Thank you for your compliments and observations. It’s still a bit odd to share this as it truly was made for my own personal benefit, but I have had an overwhelming response from people who share my condition. It’s good to know that when they view this, they again have hope. I’m still somewhat new to this art form, but you might also enjoy William Kentridge or Caroline Leaf’s works as well. I have been tremendously influenced by their language within the craft of all things 4D! Thanks again for your insightful observations.

  • Zak Rosen says:
    Wow

    Wow James,

    Congrats are in order. What a beautiful, whimsical journey. Thanks for making it happen.

    I love the idea of the "continuum animation" or continuum art in general. It would be nice if more works could conclude with a question (like yours), instead of an answer.

  • James Barany says:
    Continuum….

    Zak, your comment really hit home with me. When I teach Drawing, one of the timeless questions in the studio is "When are you finished?". Resolving or completing anything that requires a certain aesthetic – requires judgement. Time again I have seen students drawings taken far beyond the moment when they should have left the hand of the artist. The need to ‘finish’ their work, often produces a handful of over-worked drawings that were once beautiful but have been forced to age too quickly. My Most Important Self Portrait differs from this thinking in a few ways. 1) Weight-loss isn’t just reaching your goal; the real work is maintaining it. I will never be finished, I will only be at a certain weight that can always be measured. Losing is easy compared to maintaining. 2) What you see in a static drawing, that is, what sits on the surface is the last decision made by the artist. In this type of animation, it is the process that is exposed, drawn-over, erased then all over again. There is no final product because it is always changing and evolving in the dimension of time. Sometimes for better, sometimes for worse. This is more of a Journal entry than something that should be hung in a golden frame as an object of beauty or status. But in continuum it will always be. Thanks for your insight.

  • Elizabeth Meister says:
    Beautiful and haunting

    I won’t forget this, James. Thanks for your honesty, and for this beautiful work.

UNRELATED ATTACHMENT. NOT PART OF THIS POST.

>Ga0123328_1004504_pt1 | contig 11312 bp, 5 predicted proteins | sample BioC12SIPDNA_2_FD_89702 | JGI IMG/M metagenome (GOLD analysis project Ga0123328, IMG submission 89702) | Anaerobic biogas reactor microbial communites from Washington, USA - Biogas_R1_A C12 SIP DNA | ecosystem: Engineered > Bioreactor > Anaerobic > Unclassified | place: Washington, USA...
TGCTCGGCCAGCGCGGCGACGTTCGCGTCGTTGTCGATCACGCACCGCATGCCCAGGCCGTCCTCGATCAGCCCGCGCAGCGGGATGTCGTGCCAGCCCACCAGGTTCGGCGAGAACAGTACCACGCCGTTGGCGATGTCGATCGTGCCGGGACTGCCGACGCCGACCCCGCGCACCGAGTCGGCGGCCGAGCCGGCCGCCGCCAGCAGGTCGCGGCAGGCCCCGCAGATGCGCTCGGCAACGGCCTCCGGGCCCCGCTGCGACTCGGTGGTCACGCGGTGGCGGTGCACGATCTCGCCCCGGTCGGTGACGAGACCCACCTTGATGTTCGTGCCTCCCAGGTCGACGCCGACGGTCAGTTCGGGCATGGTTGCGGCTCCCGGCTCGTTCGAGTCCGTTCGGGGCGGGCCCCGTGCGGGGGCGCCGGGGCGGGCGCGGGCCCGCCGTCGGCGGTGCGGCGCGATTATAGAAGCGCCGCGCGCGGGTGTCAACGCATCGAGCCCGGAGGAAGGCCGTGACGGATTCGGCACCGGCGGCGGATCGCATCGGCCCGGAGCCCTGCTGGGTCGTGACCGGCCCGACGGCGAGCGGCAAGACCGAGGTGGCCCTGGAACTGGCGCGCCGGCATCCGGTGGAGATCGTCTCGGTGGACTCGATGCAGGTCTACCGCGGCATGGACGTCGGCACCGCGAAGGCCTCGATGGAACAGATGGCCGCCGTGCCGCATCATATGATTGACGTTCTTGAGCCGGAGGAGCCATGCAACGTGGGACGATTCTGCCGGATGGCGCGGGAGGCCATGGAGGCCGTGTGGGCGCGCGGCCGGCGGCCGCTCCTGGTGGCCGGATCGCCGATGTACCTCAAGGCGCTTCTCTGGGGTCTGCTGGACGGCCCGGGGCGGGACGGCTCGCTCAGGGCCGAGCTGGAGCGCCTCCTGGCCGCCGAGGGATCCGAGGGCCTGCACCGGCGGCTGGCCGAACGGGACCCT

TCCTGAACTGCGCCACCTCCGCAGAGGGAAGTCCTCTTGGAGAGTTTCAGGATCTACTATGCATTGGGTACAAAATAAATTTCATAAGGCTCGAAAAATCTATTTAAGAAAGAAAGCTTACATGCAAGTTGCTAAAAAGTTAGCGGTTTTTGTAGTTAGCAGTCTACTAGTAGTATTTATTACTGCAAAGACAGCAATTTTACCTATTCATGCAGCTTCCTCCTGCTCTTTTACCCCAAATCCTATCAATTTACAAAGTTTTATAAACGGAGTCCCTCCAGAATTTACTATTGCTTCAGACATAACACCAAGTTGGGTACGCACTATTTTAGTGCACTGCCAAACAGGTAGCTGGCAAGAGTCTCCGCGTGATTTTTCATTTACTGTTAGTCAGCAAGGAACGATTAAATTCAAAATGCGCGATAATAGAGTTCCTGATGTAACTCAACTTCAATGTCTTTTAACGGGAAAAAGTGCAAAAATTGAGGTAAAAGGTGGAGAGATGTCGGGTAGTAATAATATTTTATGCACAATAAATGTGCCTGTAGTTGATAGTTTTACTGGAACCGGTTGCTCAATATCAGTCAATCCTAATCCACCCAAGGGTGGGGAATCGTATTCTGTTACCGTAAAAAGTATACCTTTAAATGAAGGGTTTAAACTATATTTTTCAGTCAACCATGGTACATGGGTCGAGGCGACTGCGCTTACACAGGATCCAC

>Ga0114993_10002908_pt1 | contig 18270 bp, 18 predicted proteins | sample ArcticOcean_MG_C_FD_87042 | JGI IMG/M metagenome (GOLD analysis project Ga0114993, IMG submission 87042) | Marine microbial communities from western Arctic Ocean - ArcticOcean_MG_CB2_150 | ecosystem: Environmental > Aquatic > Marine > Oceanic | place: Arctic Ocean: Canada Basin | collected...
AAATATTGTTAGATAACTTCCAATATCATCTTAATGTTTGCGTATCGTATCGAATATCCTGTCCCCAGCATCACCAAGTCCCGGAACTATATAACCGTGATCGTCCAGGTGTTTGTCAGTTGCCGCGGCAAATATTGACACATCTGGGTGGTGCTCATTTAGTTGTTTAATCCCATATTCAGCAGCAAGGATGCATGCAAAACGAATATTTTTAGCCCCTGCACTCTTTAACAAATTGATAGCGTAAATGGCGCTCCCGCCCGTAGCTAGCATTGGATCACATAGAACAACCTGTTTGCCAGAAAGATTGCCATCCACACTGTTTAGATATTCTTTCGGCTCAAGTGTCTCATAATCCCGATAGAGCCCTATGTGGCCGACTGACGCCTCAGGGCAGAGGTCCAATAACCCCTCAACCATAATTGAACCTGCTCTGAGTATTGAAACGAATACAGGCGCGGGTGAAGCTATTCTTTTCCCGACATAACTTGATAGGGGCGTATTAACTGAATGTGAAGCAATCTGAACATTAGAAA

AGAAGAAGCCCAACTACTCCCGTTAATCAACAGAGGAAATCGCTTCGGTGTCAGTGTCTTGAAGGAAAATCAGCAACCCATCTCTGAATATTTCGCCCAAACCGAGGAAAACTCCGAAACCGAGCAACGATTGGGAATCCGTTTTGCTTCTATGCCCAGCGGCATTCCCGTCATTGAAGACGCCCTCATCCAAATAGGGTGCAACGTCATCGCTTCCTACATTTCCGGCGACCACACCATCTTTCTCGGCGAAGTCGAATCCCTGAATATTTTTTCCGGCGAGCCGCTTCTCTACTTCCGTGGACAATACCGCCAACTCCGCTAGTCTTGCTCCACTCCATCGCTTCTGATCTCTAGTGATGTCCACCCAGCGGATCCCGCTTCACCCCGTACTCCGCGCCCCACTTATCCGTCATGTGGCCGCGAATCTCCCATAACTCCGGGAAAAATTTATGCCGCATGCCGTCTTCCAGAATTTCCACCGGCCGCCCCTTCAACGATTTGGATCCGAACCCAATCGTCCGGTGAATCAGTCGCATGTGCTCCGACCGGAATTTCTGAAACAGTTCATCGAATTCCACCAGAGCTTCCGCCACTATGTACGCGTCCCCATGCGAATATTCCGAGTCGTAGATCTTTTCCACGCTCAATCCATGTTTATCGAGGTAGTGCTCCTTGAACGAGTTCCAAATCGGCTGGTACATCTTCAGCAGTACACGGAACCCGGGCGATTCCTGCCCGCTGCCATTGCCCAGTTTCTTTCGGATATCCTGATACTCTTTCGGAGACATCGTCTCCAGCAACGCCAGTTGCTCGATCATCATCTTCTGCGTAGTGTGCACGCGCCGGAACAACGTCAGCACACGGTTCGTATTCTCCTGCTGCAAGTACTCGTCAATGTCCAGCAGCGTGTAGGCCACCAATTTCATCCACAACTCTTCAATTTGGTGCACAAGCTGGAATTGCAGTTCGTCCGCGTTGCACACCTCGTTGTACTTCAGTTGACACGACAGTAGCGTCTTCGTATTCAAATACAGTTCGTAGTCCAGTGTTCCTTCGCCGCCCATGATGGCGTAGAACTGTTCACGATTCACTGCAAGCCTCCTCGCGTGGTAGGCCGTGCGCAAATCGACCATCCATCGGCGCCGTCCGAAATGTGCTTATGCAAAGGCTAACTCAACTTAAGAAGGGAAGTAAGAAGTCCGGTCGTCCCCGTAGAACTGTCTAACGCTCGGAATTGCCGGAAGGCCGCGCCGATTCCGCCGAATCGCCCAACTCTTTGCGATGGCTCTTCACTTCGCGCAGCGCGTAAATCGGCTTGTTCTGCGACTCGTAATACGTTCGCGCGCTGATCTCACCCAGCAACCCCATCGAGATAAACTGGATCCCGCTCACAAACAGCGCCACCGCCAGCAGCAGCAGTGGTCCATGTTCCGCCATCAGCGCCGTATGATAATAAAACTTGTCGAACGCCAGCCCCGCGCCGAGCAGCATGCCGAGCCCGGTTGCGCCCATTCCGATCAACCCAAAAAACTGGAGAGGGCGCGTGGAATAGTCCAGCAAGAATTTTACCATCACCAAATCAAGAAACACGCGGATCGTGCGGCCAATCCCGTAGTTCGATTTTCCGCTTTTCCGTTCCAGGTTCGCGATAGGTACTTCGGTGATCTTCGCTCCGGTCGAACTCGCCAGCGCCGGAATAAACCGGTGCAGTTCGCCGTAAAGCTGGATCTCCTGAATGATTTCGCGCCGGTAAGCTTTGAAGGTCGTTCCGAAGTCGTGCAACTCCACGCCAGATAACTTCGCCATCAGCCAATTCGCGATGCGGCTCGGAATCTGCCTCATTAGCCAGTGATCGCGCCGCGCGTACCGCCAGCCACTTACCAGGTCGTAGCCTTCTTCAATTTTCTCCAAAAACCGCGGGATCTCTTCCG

• Viki Merrick says:
    Chalk

    James, I was mesmerized by how you decided to use chalk as a vehicle – constantly…eraseable, do-overable and interestingly, I find there’s much hope in that, for ALL of our personal struggles. Was that a pondered choice or was it too something that surfaced in the process?

    Another question, in the beginning of this piece, I saw one or two other self-portraits that seem phantom-like but also perhaps an image of how you see your inner-self, is it memory or objective?

    An arresting piece of work – in all of it’s emotional frankness and very compelling forward motion – may you continue to succeed.

  • Sydney Lewis says:
    seamless

    James,

    I’ve watched this a few times and am each time struck by how flowing its motion. It is, as previous voices have noted, mesmerizing and haunting. Did your idea of how to make this piece spring forth mostly whole, or did it change in significant ways as you made it? Thank you for your generosity of spirit.

  • James Barany says:
    The memory of chalk

    Thank you Viki. Being a Professor, the continual writing and notation on chalkboards and dry erase surfaces had been ‘eating’ at me for a while (sorry for the pun). There is something fascinating about not being able to fully erase the board, that leaves moments of the past blurred with the present. The animation allowed me to really expose that, and even the drying of the wet board became a natural part of the work. The memory of the chalk and the memory of self pops up throughout the animation, and yes, most of the additional imagery is completely based from memory – with all of it’s visceral qualities. Thank you for your insight.

  • James Barany says:
    Proactive vs. Reactive

    Sydney, the only thing I knew in advance was that I was going to use this method of stop-motion animation to document myself attempting to lose weight. All of the writing came along with the work in the similar manner that a journal entry flows from the hand into the notebook. When a ‘thought’ was completed, I would upload it to my hard drive and when I had enough of them I would begin editing them together. Singing was an after thought, and done live as I watched the silent animation move in front of me. The sound of chalk rubbing on the surface was recorded live and the other ambient moments are taken from things that I had previously worked through. This process allows me to have more of a ‘conversation’ with the work, rather than attempting to complete an already planned-out idea. It is backwards to most techniques with Time Based Media. I hope this helps.

  • James Barany says:
    Merci

    Thank you Elizabeth. I find it interesting that you called it beautiful. Aesthetics and beauty are something that (being rather beastly) I am fascinated with. When I have students come into my classes with pre-determined value judgments of what beauty is. We often attempt to re-define what ‘ugly’ might mean to them before we approach beauty. What is aesthetic pleasure? Is it based on societies vision, or is it personal? My work often get’s them grossly involved in debate and arguement regarding all of these things.

  • jennifer blumsky says:

    WOW! James, thankyou for an incredible gift. I am sitting here in New zealand with a huge smile, and feelings of joy, sadnesss and gratefulness after viewing your multisensorily (my word) woven story telling. So beautifully honesty profoundly created. Yes i experienced it as gently powerful. I am a fiirst year arts degree student and am finding drawing and painting is helping me reconnect with my soul again and heal and your work gives me more insight into how to use or experience art with focus and good or healing intent, well done and thankyou

  • ZombieMolly says:

    This made me cry. So much genuine pain. It is a beautiful production. Much to be proud of. Thank you for sharing.